Dog is handed '˜suspended death sentence' after a terrifying attack on woman
A dog has been handed a '˜suspended death sentence' after a terrifying attack on a woman.
Laura Golden’s Staffordshire Bull Terrier Lucy initially went for one of the victim’s dogs before she sunk her teeth into the woman on June 24, Sunderland magistrates heard.
The victim, who suffered puncture wounds to her legs and buttocks and wounds on her hands, is still in pain more than four months on, the court was told.
Now, magistrates have ordered the dog is kept muzzled and on a lead in public, as part of contingent destruction order – referred to in court as a ‘suspended sentence’.
Prosecutor Laura Lax said the incident took place when the victim and her partner walked their two small dogs on a grassed area at Rickleton Village Centre, off Vigo Lane.
Miss Lax said there were members of the public, including children, present at the time.
“The witness states that a white and Staffordshire Bull Terrier appeared out of nowhere and started attacking her dogs,” she added.
“She describes the dog as extremely aggressive and one of her dogs was bitten.”
The court heard how the woman shouted out as she was attacked herself, suffering four puncture wounds to her upper right thigh, calf and buttock. She also had wounds and skin missing from both hands, and reported being in ‘severe pain’.
“This defendant appeared and made no attempts to stop the dog attacking her.
“She eventually realised what was going on and hit the dog with a dog lead and shouted at it to ‘get home’.
“The dog was not on a lead at any time.”
Golden, 24, of Rickleton Village Centre, admitted being the owner of a dog which caused injury while dangerously out of control.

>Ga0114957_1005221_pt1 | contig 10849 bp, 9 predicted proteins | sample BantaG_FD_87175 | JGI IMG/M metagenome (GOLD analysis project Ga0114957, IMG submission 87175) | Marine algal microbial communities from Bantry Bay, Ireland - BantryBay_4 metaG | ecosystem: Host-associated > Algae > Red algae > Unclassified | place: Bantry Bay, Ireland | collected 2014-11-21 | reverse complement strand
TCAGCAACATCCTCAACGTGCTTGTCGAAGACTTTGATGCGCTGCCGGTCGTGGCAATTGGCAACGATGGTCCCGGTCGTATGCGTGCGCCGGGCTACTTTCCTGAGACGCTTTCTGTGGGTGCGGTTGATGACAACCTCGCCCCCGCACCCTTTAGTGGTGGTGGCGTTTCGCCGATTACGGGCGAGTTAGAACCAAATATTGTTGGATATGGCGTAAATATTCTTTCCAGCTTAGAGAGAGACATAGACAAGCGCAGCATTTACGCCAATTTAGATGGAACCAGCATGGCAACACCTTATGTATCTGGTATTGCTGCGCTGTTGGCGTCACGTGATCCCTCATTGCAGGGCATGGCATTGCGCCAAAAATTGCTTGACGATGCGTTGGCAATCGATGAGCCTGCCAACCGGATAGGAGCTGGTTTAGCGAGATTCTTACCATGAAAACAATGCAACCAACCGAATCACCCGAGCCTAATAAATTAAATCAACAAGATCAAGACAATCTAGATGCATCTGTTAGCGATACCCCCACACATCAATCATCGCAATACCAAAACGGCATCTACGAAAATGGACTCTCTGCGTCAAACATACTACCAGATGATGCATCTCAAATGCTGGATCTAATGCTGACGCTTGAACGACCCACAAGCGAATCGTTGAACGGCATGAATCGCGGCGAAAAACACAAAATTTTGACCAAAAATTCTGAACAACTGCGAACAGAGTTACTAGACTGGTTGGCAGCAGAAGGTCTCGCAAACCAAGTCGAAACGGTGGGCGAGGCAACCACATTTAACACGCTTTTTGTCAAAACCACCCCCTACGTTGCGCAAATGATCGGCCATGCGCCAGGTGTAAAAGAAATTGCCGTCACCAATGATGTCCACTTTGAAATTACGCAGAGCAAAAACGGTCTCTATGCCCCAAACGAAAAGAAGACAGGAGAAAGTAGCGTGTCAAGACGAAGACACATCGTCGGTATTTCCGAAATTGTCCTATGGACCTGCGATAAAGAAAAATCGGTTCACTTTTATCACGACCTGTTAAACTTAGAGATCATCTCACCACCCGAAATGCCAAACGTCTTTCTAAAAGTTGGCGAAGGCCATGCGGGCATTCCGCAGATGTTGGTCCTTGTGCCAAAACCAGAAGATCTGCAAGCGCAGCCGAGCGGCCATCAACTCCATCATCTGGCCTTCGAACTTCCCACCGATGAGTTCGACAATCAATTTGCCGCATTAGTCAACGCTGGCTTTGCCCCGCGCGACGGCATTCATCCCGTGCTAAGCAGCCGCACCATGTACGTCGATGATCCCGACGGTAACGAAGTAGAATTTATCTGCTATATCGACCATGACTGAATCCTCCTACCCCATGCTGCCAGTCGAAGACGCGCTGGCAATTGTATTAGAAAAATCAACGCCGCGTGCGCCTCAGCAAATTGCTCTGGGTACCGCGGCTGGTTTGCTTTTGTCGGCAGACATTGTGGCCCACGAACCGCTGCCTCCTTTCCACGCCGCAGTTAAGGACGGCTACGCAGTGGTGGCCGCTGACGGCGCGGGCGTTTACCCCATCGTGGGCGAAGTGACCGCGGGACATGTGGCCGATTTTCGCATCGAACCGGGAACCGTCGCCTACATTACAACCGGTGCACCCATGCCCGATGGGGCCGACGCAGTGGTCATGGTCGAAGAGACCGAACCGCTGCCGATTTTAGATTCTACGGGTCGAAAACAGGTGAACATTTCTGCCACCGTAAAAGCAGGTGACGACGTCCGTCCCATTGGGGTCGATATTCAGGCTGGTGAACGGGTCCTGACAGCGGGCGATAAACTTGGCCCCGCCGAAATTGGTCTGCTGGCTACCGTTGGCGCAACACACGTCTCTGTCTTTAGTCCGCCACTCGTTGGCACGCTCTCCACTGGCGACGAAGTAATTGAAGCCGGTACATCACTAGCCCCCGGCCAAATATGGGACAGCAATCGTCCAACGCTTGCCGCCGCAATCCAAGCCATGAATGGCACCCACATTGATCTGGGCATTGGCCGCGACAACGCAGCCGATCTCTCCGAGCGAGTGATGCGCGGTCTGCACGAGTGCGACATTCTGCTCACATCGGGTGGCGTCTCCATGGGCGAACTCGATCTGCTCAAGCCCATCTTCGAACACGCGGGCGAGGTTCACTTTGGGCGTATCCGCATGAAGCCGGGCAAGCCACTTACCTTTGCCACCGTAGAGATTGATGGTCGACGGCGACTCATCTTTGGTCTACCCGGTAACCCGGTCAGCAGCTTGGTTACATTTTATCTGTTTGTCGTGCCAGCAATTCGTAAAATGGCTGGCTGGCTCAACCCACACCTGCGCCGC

The victim said in a statement, which was read out in court: “I’m completely shocked and upset by the incident.
“I didn’t expect to be attacked by a violent and aggressive dog.
“It has left me terrified and I’m too scared to walk my dogs around where I live.
“The incident occurred four months ago and I’m still experiencing adverse effects.
“I’m unable to take my child to the park and shops and I have severe pain in my right leg and I’m struggling to walk.”
Sandra Fife, defending, said Lucy had been rescued by Golden from someone who could not afford to look after her, and said the that the dog had not previously shown signs of aggression.
She said: “There is no suggestion that this could have been foreseen in relation to this particular dog.
“This is an isolated incident, there have been no previous complaints in relation to this dog.
An expert report by a vet, was also produced by the defence and Ms Fife asked that the dog would not destroyed.
“A suspended sentence for the dog is essentially what we are talking about here,” she said.
“This dog does not represent any more risk to public safety than any other well kept dog and with muzzle and a lead it will be negligible.”
The bench ordered that Lucy’s be kept muzzled and is securely held on a lead, by someone aged over 16, or she will be subject to destruction at the expense of the defendant.
Golden was also fined £120 and was told to pay £100 compensation to the victim, £43 for the vet’s fees, and £85 costs.